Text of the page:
Ameerega shihuemoy, new species, described from Peru, and account added for Andinobates opisthomelas

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A new species, Ameerega shihuemoy, has been described from Peru. The new species, described by Rojas-Serrano and colleagues in Zootaxa, is known from Madre de Dios department in Peru, in the vicinity of Manu National park. Although the new species somewhat resembles A. yungicola, it is in fact a close relative of A. macero, which also occurs in the region. Overall this paper was extremely thorough, using a combination of phylogenetics, bioacoustics, and morphology.

Serrano-Rojas, S.J., A. Whitworth, J. Villacampa, R. von May, R.C. Gutierrez, J.M. Padial, & J.C. Chaparro (2017). A new species of poison-dart frog (Anura:Dendrobatidae) from Manu province, Amazon region of southeastern Peru, with notes on its natural history, bioacoustics, phylogenetics, and recommended conservation status. Zootaxa 4221:71-94.

In other news, Juan Salvador Mendoza Roldan has generously contributed a species account for Andinobates opisthomelas. The account is very thorough with lots of natural history information. Check out the account here.

Andinobates opisthomelas

Account added for Andinobates abditus

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With the update of this website, one of our new goals is to add species accounts for the entire subfamily Dendrobatinae, rather than focusing only on Peruvian species.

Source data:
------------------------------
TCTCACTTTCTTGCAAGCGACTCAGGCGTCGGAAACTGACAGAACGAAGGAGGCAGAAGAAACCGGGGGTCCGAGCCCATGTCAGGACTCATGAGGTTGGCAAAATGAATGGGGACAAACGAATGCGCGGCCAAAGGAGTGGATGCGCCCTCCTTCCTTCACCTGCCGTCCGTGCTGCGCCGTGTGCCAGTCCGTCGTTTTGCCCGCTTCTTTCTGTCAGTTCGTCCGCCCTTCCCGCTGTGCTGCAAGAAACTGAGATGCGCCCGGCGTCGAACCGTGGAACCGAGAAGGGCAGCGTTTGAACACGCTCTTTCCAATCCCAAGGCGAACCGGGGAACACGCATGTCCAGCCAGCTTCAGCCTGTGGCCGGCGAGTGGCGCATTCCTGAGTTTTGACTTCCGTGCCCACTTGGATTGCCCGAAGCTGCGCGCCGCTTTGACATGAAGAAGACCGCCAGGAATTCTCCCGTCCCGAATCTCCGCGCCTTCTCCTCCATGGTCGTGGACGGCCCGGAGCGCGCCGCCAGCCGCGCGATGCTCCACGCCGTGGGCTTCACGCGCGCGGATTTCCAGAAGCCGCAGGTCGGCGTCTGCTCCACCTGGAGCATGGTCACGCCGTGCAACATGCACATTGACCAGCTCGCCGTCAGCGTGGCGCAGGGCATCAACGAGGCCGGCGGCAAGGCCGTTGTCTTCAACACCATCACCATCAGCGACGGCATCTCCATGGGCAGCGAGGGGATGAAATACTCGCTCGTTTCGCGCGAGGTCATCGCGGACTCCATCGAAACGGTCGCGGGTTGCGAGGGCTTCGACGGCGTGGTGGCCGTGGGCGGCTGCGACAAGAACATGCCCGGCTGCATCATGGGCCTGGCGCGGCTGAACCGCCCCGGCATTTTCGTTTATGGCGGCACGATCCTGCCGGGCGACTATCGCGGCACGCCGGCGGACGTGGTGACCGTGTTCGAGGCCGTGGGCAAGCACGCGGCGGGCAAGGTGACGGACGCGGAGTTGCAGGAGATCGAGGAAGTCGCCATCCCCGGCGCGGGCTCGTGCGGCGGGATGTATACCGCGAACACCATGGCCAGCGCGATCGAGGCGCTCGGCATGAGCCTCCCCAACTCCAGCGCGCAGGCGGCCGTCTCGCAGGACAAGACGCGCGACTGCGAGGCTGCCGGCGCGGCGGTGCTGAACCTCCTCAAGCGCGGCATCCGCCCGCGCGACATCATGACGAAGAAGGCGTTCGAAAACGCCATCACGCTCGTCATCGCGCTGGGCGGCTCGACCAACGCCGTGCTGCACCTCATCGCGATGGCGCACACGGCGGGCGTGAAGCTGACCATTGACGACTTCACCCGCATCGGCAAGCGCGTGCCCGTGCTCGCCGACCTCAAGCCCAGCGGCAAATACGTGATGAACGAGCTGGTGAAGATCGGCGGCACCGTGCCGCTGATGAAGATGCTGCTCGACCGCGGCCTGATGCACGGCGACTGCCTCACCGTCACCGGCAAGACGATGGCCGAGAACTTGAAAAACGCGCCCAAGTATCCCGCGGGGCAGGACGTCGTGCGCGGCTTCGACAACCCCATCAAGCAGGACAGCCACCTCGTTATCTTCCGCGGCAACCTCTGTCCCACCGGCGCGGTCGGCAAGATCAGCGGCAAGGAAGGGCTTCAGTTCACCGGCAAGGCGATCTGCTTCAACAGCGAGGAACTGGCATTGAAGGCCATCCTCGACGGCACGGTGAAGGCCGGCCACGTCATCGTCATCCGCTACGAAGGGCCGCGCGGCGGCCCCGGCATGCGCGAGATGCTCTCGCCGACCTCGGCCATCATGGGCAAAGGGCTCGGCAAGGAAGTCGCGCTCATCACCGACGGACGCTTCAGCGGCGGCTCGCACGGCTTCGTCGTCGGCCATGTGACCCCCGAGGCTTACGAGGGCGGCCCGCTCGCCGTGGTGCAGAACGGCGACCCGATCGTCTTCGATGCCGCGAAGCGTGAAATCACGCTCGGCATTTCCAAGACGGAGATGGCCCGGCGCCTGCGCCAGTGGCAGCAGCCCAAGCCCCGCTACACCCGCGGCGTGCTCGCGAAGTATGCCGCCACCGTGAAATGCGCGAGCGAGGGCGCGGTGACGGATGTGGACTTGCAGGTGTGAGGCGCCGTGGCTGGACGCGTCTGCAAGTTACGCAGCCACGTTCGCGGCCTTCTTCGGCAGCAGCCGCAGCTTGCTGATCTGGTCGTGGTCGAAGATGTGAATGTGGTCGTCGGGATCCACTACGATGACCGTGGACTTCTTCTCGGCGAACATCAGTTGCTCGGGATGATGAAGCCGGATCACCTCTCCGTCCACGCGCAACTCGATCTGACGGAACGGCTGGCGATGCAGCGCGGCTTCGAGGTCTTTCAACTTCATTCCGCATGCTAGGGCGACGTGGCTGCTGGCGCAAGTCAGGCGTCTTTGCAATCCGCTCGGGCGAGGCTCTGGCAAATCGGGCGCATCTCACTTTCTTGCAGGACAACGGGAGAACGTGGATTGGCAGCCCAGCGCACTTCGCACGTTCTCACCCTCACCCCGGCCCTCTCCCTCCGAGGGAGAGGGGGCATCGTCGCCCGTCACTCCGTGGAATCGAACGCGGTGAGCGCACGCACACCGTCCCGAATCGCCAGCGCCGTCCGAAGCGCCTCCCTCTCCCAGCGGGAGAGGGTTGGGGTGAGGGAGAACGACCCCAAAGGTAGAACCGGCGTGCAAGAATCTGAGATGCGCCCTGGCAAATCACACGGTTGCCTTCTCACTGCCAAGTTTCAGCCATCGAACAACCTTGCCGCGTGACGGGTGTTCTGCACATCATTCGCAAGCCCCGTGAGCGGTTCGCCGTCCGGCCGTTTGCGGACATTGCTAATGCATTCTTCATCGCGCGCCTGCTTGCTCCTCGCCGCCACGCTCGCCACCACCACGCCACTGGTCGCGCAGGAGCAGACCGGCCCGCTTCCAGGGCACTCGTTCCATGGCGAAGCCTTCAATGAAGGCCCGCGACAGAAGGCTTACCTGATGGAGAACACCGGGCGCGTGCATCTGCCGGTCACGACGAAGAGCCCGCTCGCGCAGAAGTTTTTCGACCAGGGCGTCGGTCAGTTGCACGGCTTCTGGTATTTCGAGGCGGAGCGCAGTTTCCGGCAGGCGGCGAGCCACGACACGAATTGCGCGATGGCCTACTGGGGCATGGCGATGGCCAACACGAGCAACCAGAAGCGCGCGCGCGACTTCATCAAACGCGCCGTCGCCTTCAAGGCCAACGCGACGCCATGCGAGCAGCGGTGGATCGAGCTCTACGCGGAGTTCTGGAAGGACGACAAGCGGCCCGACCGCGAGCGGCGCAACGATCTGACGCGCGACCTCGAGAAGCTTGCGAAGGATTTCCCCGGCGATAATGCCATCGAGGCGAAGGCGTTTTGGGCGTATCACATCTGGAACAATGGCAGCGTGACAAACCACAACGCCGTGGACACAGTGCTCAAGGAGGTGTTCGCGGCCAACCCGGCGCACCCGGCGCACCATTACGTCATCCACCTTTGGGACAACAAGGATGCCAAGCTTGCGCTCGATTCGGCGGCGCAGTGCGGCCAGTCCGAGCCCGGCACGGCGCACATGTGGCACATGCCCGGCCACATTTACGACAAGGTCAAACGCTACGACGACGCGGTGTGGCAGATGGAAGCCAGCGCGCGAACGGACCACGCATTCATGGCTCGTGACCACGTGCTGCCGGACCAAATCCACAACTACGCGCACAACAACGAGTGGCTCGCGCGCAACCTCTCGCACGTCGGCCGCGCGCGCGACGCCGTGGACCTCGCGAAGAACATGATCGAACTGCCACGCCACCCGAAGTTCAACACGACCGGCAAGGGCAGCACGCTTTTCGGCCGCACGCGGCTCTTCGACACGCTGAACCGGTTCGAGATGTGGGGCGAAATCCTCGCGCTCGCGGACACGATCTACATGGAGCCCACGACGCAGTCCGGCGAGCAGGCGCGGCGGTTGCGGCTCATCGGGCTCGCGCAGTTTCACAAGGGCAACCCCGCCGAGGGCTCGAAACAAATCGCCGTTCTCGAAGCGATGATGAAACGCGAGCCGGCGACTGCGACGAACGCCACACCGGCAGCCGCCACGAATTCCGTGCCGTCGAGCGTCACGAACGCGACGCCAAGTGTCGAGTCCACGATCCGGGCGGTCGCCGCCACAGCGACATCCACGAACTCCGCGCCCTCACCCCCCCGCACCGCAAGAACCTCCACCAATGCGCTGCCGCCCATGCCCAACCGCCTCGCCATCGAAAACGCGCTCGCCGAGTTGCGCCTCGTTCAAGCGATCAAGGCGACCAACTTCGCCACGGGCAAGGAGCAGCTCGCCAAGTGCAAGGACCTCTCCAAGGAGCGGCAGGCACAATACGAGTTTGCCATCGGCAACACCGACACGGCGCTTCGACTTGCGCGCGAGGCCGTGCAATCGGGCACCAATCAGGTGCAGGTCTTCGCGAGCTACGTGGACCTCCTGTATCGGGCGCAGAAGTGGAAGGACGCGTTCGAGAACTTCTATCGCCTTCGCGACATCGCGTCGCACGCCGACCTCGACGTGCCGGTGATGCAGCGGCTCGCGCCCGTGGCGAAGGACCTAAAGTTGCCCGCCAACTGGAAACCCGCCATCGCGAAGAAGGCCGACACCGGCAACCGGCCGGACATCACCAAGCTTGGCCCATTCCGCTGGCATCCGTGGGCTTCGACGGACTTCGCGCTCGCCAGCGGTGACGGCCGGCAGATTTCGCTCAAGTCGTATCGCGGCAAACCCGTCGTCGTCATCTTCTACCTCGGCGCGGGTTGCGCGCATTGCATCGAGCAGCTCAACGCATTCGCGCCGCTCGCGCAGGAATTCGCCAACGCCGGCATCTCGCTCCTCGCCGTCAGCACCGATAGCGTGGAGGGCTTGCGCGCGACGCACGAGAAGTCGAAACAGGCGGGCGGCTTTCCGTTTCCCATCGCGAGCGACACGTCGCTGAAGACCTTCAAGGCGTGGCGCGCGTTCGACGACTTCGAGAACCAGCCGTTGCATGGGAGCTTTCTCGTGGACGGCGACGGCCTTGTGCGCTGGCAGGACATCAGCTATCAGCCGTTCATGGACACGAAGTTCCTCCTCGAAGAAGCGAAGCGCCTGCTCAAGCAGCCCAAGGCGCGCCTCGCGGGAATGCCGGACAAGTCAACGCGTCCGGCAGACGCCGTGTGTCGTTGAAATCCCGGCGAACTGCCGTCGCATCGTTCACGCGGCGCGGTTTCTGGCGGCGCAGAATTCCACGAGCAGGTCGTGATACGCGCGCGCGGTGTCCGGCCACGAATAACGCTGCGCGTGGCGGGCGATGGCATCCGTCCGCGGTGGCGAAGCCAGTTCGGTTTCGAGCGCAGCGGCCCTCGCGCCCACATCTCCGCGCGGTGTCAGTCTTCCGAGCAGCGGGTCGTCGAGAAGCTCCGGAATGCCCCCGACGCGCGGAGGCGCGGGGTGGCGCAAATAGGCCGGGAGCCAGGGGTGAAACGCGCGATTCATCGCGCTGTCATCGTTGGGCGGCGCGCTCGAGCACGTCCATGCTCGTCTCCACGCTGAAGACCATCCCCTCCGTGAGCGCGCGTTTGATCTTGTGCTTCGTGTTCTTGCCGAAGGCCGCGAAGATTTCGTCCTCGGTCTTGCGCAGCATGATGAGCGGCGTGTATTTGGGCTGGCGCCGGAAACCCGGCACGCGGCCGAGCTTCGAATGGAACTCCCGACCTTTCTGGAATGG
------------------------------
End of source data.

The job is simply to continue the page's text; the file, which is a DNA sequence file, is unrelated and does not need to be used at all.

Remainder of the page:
With that in mind, we’re happy to announce that an account for the enigmatic species Andinobates abditus has been added.

This account was contributed by Santiago Ron from AmphibiaWeb Ecuador who offered to allow us to post a translation of their account.

Andinobates abditus is one of only few remaining “lost species”. It has not been seen in decades, despite relatively recent attempts to find it. Given that there are only two photos of this species in life, we’ve instead decided to use artwork from Ted Kahn for the species account image. This drawing, as well as many others like it, can be found in the new Conservation International volume “Aposematic Poison Frogs (Dendrobatidae) of the Andean Countries”.


By | General Updates, New Species / Taxonomy | No Comments

After several years of dormancy, has been updated. The current format allows for easier posting of blog-like updates, where the plan is to post about current research on poison dart frogs.

Although I have wanted to update the website for a long time, it wasn’t until I was contacted by Erik Melander that the project materialized. Erik generously offered to do a website redesign (more of a resurrection, really), while also offering to stay on as website administrator.

Since the last website updates, there have been a number of new species described. One of these, Excidobates condor (Almendariz et al. 2012), is remarkable in that it is the first entirely black poison dart frog. The authors also present larval data to suggest Andinobates abditus is actually a species of Excidobates. Following these results the genus Excidobates now contains three (likely four) species: E. mysteriosus, E. captivus, E. condor, and (likely) E. abditus.

Two new species of Andinobates have been described: The first of these Andinobates cassidyhornae (Amezquita et al. 2013) is a member of the bombetes group but differs from all other species phylogenetically and bioacoustically. Superficially, the species appears similar to A. opisthomelas.